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Donkey Kong 64 (Nintendo 64) artwork

Donkey Kong 64 (Nintendo 64) review

"You are running through the jungle -- a virtual jungle, but a jungle nonetheless. Through the jungle you continue to run, you notice the purple textured rocks around you and hear the birdcalls. This jungle is aesthetically pleasing. You run towards a tree, climbing up to the top with your ape-like grip and jump off. But you don't hit the ground. You have grabbed onto a vine that is hanging from absolutely nothing. Ignoring this violation of the law known as gravity, you swing to the next vine. J..."

You are running through the jungle -- a virtual jungle, but a jungle nonetheless. Through the jungle you continue to run, you notice the purple textured rocks around you and hear the birdcalls. This jungle is aesthetically pleasing. You run towards a tree, climbing up to the top with your ape-like grip and jump off. But you don't hit the ground. You have grabbed onto a vine that is hanging from absolutely nothing. Ignoring this violation of the law known as gravity, you swing to the next vine. Jungle drums sound and a familiar tune begins to play. You keep swinging from vine to vine until you leap into a cutting in the cliff face. You jump and slam a switch with your face on it, and the caged door below you begins to open. You hop down and begin to run through the newly opened cave. You knock out a few blue beavers on your way through; they let out a squeal and then turn into a piece of fruit. But what's this? You suddenly turn around! Not by your own will, but because the camera that usually follows in a docile manner has revolted against your unquestioned leadership. It has turned to see you emerge from the other side of the cave, but because you were running, you were promptly turned around. Correcting yourself, you finally emerge from the cave. This is only one of the minor glitches you will face throughout the course of the adventure.

Donkey Kong 64 was released before Christmas of '99. It was the next franchise to be given the three-dimensional treatment, and boy did it look pretty. Screen shots showed the Kongs in colourful locations, swinging from vine to vine in vibrant green jungles, exploring the insides of Aztec-like structures, and swimming to the depths of a vast and gloomy lake. The worlds were announced to be much larger than any thing we've seen in a game before, making Mario 64ís worlds seem like shoe-boxes in comparison.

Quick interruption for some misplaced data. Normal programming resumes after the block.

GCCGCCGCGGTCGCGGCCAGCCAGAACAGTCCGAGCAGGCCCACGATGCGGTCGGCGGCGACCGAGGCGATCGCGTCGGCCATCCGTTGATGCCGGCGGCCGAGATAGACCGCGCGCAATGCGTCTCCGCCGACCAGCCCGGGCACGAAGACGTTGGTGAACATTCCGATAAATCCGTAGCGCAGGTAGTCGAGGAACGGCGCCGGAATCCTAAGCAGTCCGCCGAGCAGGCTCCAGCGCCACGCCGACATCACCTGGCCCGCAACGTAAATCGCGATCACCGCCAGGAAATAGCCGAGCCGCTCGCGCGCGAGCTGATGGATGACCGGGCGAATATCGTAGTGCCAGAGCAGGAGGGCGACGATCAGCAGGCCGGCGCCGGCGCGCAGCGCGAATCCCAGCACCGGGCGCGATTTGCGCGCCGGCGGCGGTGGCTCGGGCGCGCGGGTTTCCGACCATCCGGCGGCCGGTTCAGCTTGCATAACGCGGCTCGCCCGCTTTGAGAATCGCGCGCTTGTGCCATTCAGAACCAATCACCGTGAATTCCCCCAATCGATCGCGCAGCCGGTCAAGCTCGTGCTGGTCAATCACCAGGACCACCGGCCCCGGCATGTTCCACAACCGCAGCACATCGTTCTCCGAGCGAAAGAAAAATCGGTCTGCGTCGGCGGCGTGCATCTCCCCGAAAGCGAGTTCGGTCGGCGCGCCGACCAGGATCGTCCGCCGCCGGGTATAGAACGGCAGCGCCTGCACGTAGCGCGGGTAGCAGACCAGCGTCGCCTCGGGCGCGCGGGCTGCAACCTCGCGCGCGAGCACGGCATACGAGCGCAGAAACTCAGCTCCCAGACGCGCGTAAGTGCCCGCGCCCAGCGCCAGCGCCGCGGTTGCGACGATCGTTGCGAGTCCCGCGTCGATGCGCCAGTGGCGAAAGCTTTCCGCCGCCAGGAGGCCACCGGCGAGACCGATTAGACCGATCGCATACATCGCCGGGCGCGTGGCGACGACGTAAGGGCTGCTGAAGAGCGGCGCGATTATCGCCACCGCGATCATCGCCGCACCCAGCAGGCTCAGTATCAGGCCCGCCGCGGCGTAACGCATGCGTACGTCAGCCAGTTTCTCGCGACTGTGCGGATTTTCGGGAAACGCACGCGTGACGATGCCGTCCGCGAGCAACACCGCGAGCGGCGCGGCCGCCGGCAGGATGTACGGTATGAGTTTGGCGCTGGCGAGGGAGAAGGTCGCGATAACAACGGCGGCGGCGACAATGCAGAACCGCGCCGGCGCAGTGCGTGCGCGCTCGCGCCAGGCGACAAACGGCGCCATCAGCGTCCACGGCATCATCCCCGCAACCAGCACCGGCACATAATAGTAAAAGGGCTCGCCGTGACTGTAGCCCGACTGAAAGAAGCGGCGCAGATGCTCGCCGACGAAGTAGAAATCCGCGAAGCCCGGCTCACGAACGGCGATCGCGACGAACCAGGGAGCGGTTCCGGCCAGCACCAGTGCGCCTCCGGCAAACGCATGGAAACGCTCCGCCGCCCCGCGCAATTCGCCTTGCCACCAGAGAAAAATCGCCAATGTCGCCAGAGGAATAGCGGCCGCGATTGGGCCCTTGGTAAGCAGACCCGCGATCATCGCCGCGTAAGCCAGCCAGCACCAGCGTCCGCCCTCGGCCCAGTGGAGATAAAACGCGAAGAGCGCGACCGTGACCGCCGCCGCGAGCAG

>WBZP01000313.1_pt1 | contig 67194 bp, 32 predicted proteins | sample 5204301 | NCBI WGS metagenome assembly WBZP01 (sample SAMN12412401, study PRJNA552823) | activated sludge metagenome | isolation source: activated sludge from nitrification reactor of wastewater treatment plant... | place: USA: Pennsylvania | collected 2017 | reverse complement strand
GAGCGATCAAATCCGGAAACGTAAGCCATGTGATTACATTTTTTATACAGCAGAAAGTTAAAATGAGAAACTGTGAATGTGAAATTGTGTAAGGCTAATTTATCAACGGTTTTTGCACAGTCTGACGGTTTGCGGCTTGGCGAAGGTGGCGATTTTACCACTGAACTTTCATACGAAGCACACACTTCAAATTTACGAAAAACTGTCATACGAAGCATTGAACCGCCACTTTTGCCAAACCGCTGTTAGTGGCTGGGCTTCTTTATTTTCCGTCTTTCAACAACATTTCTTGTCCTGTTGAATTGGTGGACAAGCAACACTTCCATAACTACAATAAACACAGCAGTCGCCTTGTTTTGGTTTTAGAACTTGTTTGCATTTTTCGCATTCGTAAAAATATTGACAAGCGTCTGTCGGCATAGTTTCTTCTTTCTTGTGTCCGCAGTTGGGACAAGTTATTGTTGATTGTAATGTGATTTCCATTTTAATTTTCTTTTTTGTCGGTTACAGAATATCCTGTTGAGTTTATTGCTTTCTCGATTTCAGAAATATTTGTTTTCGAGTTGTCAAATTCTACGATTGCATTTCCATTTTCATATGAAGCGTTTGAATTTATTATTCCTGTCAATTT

In addition to vast new worlds, three new members of the Kong family, Chunky, Tiny and Lanky, join Donkey Kong and Diddy Kong in this epic adventure. With an array of charismatic monkeys, huge colourful levels and a barrel load of hype, how could it possibly go wrong?

Glitches. This game plays host to numerous glitches, some being the worst that have ever been seen in a game before. To go over the amount of glitches would take forever, so perhaps a description on some of the common and most devastating of them all.

Chunky has a special move called 'Hunky Chunky', which allows you to increase in size. If you use this move, then you will find that glitches swarm to you like flies on crap. You'll end up walking through walls and falling through floors. Diddy had a nasty glitch in Gloomy Galleon when trying to get to a mechanical fish, sometimes the teleporter would send you underwater and into an orange void of no return. Then thereís Lanky's way of getting into worlds without having enough Gold Bananas to gain access, just press B to extend your arms, and you're in. But these glitches arenít really that bad when compared to the worst you will encounter, a glitch that erases your file from the cartridge. This has not only happened to me, but many others have also reported it! Losing 50+ hours of progress is not something you will want to experience. This leaves me to draw my own conclusion that the hardest part of the play testers job was drinking their coffee and cashing their checks.

If the glitches arenít enough to deter you from playing Donkey Kong 64, then dear reader, I have more reasons to give this game a miss.

Donkey Kong 64 starts out with a rap involving the primates dancing around like a pack of idiots. The purpose of this poorly worded rap is to introduce the characters and their abilities. Though the quality of the singers voice is excellent, the lyrics are poor and lack subtlety. Lineís such as ďIf he shoots you, itís gonna hurt!Ē leave very little to the imagination, and are fairly good at stating the obvious. Once you've mashed the Start button a few times, the rap will end, letting you start your game. Here you get to select one of the three bananas files you wish to save your game to; the banana will then open and you will get to see what is really inside:

The opening cut-scene involves the long time villain of the series, K Rool, navigating his new ship, which now contains weapons of mass destruction. Obviously, K Rool intends on using this weapon to destroy Donkey Kong's island. Of course, K Rool has some stupid underlings, and some of them even had the job of piloting the ship. These fools have steered the ship into a rock, damaging both the ship and the weapon. Although the giant laser cannon is pointed right at the island, it is broken.

Immediately, K Rool gets his underlings to fix the machine so his plan can continue. In case Donkey Kong decides he wants to foil K Rool's plan, he orders the capture of Donkey Kong's friends and Golden Bananas as a distraction. Why K Rool didn't just capture Donkey Kong as well is beyond me, but unfortunately he's still free and that means you've got a game to play.